Scroggins isn't wrong
Scroggins isn't wrong
As vice president of my wife's medical practice, I must defend practice management consultant David Scroggins. His assessment of physician productivity in "Secret weapons for a successful practice" [Oct. 7, 2005] is correct. If we don't meet our financial goals and pay our fiscal obligations, we shut our doors.
The business of medicine requires planning, discipline, and performance. It means hitting the numbers: keeping expenses low, production high, and growing the business. Imagine your practice is a sealed room filling with water. The ceiling symbolizes your Medicare, Medicaid, and insurance reimbursement rates. The rising water represents your business expenses. Now imagine the ceiling being lowered. No matter how good a swimmer you are, at some point you run out of air.
What does that imply about quality? Nothing. It's not an either/or proposition. And my wife still derives satisfaction from her profession.
We've invested in technology, including an electronic medical record, and we've introduced alternative services to help reduce our reliance on insurance companies and to improve our cash flow. Along with hard work and some degree of luck, we will transform our company and break the bonds of dependency.
After all, it is a business.
Carl H. RupeCharlotte, NC
Patients should be held accountable
The Michigan Supreme Court's dissenting opinions in the malpractice case involving emergency physicians Dennis Adams and Mary Ellen Flaherty made my blood boil ["Malpractice: A new break for doctors," Nov. 18, 2005].
The evidence linking obesity, smoking, and sedentary life-styles-let alone untreated high blood pressure, cholesterol, and diabetes-to morbidity and mortality is incontrovertible. As a family physician, I routinely advise patients of the risks associated with their unhealthy behaviors. When I see a new patient who has health problems and who has been noncompliant, I strongly urge him to start getting healthy, and I document this advice along with the patient's noncompliant behaviors. Nevertheless, it is the patient's responsibility to comply with my recommendations-I cannot force him.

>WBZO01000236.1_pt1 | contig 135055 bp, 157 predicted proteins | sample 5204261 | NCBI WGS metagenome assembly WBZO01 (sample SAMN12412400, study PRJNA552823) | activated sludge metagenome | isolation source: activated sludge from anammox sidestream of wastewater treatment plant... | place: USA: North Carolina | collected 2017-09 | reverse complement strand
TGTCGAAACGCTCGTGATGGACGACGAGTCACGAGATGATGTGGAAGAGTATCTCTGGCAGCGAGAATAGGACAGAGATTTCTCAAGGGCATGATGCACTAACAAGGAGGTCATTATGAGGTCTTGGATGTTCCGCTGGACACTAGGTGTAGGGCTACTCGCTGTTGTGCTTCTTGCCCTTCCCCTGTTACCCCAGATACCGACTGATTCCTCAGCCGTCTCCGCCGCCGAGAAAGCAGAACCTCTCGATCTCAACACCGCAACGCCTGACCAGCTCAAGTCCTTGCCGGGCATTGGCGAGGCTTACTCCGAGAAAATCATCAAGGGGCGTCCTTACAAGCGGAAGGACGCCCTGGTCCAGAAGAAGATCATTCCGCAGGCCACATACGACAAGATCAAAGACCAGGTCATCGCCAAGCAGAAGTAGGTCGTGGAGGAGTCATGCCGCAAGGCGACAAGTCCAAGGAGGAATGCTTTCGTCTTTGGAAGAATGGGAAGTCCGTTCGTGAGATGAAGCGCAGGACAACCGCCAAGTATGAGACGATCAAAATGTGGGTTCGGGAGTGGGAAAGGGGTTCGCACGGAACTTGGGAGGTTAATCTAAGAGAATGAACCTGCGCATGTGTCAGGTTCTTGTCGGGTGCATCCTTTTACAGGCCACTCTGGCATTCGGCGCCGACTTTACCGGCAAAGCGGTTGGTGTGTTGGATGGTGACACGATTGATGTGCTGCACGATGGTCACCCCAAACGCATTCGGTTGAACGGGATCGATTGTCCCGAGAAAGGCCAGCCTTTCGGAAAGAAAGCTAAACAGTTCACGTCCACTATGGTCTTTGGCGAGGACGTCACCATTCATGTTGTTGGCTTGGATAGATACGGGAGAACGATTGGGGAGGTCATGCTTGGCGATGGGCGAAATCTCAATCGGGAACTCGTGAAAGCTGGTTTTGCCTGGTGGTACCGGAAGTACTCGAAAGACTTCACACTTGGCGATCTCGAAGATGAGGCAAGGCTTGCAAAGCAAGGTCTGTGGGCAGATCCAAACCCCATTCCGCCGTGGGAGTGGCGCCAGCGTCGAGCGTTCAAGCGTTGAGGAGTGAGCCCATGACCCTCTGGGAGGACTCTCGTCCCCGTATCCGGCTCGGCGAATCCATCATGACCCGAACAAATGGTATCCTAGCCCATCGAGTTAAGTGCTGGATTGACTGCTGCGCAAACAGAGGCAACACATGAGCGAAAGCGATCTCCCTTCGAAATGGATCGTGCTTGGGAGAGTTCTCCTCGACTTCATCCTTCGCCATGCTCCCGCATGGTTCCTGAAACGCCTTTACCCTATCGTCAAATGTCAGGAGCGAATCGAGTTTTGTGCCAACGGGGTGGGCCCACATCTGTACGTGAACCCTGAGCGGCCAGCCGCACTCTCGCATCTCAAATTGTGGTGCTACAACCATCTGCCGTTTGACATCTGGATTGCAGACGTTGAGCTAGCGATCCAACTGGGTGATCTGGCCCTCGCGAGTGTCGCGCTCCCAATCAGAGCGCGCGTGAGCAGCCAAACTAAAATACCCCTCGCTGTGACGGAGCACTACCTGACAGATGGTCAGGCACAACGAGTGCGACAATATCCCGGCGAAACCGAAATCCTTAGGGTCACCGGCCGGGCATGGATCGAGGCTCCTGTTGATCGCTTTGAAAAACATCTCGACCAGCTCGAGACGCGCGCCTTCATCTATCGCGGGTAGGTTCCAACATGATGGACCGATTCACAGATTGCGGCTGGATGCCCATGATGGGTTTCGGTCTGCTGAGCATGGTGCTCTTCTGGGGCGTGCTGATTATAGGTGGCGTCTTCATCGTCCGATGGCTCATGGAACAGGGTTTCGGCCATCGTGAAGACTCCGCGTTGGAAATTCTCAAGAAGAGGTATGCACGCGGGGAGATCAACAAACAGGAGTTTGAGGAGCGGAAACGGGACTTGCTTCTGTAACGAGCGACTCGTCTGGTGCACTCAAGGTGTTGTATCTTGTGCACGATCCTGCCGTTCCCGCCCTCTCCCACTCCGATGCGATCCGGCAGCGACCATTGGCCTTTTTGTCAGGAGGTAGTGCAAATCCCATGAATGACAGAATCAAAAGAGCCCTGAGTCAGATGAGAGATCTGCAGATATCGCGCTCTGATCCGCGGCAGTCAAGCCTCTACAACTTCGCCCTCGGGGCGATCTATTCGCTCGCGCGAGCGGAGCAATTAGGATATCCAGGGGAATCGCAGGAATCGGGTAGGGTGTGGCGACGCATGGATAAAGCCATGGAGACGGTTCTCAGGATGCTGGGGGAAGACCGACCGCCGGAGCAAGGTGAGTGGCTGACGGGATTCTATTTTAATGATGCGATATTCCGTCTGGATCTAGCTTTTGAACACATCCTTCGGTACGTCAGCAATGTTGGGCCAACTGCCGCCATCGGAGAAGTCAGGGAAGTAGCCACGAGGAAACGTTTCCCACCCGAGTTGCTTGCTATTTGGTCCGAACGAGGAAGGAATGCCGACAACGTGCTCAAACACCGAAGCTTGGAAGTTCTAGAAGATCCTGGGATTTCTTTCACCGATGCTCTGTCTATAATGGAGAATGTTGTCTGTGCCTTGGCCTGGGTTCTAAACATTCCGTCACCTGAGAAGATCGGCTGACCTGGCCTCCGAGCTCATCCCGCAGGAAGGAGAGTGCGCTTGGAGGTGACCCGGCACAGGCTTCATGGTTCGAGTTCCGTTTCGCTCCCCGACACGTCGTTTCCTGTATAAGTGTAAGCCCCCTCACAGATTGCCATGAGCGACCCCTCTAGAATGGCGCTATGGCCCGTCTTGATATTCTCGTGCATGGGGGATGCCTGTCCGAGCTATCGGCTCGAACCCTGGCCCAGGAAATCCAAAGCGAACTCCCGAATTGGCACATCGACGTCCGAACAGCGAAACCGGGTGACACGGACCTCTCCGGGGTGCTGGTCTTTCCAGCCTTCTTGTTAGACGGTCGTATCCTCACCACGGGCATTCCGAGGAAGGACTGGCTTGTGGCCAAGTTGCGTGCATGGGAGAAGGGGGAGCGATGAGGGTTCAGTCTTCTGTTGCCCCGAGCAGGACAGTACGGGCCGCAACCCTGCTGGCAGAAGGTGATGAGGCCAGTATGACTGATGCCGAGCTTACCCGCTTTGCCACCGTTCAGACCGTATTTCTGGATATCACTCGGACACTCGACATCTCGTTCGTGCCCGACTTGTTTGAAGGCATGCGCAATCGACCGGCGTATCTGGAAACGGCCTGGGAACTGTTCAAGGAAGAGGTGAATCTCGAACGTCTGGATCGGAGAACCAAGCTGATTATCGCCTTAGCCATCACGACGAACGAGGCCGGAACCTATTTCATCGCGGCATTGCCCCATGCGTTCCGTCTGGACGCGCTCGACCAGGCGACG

Patients' poor health habits are absolutely part of the cause of their health problems. To disallow a person's pretreatment negligence to be considered in med-mal cases seems to be just another part of a healthcare system that demonizes doctors and allows patients to blame someone else for every bad outcome.
Wendy Fuhr, MDCollegeville, PA
EHRs: More problems than benefits
My view of EHR implementation differs slightly from that of family physician Richard E. Waltman in "EHR? Count me in!" ["Last Word," Aug. 18, 2005].
In late 2000, my former office purchased a pretty good EHR system-a touch-screen monitor in every room, dedicated server, etc. For ease of use and ability to rapidly document the visit, it still works well. I nonetheless would now recommend against adopting an EHR. After the initial investment, annual license fees and updates get expensive, as does having an IT guy on retainer for the inevitable crashes. But more importantly, I counsel any primary care office to avoid any electronic interoperability outside the office. It opens one to HIPAA scrutiny, hospital bylaws, and other regulation and monitoring.
This is not an argument for primitivism, but for survivability. Today's primary care doctors had better learn to be less interconnected and more independent if they wish to render good and sustainable care.
Patrick Conrad, MDNiceville, FL